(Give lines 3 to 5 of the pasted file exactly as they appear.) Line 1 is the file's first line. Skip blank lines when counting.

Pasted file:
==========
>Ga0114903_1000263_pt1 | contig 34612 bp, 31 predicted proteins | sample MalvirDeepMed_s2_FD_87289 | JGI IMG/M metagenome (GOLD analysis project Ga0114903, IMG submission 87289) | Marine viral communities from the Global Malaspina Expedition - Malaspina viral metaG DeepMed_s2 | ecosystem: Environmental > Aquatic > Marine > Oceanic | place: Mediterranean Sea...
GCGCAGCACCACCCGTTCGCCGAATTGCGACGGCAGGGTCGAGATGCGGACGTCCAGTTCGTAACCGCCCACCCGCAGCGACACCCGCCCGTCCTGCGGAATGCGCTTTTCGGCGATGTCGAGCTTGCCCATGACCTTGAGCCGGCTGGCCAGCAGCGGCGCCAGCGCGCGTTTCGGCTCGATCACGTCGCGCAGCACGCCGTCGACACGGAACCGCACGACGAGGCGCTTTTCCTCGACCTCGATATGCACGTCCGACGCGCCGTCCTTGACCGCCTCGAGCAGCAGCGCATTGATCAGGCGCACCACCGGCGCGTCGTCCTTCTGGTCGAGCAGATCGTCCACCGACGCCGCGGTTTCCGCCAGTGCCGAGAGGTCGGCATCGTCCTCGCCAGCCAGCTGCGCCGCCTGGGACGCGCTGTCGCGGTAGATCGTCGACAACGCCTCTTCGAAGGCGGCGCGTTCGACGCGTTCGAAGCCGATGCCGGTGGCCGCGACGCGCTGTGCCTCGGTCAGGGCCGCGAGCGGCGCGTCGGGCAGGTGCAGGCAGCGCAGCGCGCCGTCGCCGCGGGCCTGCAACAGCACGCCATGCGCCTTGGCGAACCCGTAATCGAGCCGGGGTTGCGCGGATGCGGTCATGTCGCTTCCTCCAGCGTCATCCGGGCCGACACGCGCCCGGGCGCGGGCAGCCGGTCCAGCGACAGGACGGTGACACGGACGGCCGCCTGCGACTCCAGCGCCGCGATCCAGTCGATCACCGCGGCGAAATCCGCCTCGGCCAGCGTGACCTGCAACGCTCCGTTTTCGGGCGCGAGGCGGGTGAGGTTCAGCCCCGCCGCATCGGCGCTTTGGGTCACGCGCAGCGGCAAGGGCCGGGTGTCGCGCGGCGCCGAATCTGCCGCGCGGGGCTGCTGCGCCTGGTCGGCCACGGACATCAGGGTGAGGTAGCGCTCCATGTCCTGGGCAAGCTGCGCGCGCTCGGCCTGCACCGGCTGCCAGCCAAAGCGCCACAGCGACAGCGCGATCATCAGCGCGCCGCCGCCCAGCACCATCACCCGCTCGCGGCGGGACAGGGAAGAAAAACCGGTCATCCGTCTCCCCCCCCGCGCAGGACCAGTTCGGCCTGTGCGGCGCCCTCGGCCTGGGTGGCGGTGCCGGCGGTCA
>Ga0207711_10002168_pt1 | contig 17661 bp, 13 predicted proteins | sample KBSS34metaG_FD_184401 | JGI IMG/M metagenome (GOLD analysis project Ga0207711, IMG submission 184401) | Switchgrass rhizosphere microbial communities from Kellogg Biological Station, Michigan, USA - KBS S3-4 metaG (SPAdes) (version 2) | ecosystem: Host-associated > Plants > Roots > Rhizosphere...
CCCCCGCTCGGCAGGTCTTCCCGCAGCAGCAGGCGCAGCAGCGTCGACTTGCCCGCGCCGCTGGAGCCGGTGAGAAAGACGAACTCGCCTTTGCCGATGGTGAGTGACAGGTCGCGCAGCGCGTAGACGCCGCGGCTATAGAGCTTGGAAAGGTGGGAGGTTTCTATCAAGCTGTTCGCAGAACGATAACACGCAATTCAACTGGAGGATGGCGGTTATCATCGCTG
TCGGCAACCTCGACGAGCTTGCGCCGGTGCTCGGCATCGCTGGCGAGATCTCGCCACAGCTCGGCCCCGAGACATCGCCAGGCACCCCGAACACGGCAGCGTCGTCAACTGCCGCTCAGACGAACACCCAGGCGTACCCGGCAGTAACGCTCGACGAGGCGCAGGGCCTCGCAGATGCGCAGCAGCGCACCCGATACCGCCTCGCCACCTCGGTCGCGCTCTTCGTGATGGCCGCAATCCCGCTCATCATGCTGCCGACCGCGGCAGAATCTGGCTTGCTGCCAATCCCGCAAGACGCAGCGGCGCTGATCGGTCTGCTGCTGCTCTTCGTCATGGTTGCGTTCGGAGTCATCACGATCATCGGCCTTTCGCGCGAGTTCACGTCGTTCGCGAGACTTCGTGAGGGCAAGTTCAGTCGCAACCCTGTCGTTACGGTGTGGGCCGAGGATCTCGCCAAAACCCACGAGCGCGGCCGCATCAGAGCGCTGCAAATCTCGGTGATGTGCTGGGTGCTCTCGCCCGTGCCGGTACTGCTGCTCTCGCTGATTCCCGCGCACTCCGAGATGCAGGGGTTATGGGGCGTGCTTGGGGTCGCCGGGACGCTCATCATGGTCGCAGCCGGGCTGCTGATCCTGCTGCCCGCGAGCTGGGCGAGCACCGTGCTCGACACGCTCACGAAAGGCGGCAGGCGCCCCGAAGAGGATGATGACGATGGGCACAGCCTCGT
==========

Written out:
>Ga0207711_10002168_pt1 | contig 17661 bp, 13 predicted proteins | sample KBSS34metaG_FD_184401 | JGI IMG/M metagenome (GOLD analysis project Ga0207711, IMG submission 184401) | Switchgrass rhizosphere microbial communities from Kellogg Biological Station, Michigan, USA - KBS S3-4 metaG (SPAdes) (version 2) | ecosystem: Host-associated > Plants > Roots > Rhizosphere...
CCCCCGCTCGGCAGGTCTTCCCGCAGCAGCAGGCGCAGCAGCGTCGACTTGCCCGCGCCGCTGGAGCCGGTGAGAAAGACGAACTCGCCTTTGCCGATGGTGAGTGACAGGTCGCGCAGCGCGTAGACGCCGCGGCTATAGAGCTTGGAAAGGTGGGAGGTTTCTATCAAGCTGTTCGCAGAACGATAACACGCAATTCAACTGGAGGATGGCGGTTATCATCGCTG
TCGGCAACCTCGACGAGCTTGCGCCGGTGCTCGGCATCGCTGGCGAGATCTCGCCACAGCTCGGCCCCGAGACATCGCCAGGCACCCCGAACACGGCAGCGTCGTCAACTGCCGCTCAGACGAACACCCAGGCGTACCCGGCAGTAACGCTCGACGAGGCGCAGGGCCTCGCAGATGCGCAGCAGCGCACCCGATACCGCCTCGCCACCTCGGTCGCGCTCTTCGTGATGGCCGCAATCCCGCTCATCATGCTGCCGACCGCGGCAGAATCTGGCTTGCTGCCAATCCCGCAAGACGCAGCGGCGCTGATCGGTCTGCTGCTGCTCTTCGTCATGGTTGCGTTCGGAGTCATCACGATCATCGGCCTTTCGCGCGAGTTCACGTCGTTCGCGAGACTTCGTGAGGGCAAGTTCAGTCGCAACCCTGTCGTTACGGTGTGGGCCGAGGATCTCGCCAAAACCCACGAGCGCGGCCGCATCAGAGCGCTGCAAATCTCGGTGATGTGCTGGGTGCTCTCGCCCGTGCCGGTACTGCTGCTCTCGCTGATTCCCGCGCACTCCGAGATGCAGGGGTTATGGGGCGTGCTTGGGGTCGCCGGGACGCTCATCATGGTCGCAGCCGGGCTGCTGATCCTGCTGCCCGCGAGCTGGGCGAGCACCGTGCTCGACACGCTCACGAAAGGCGGCAGGCGCCCCGAAGAGGATGATGACGATGGGCACAGCCTCGT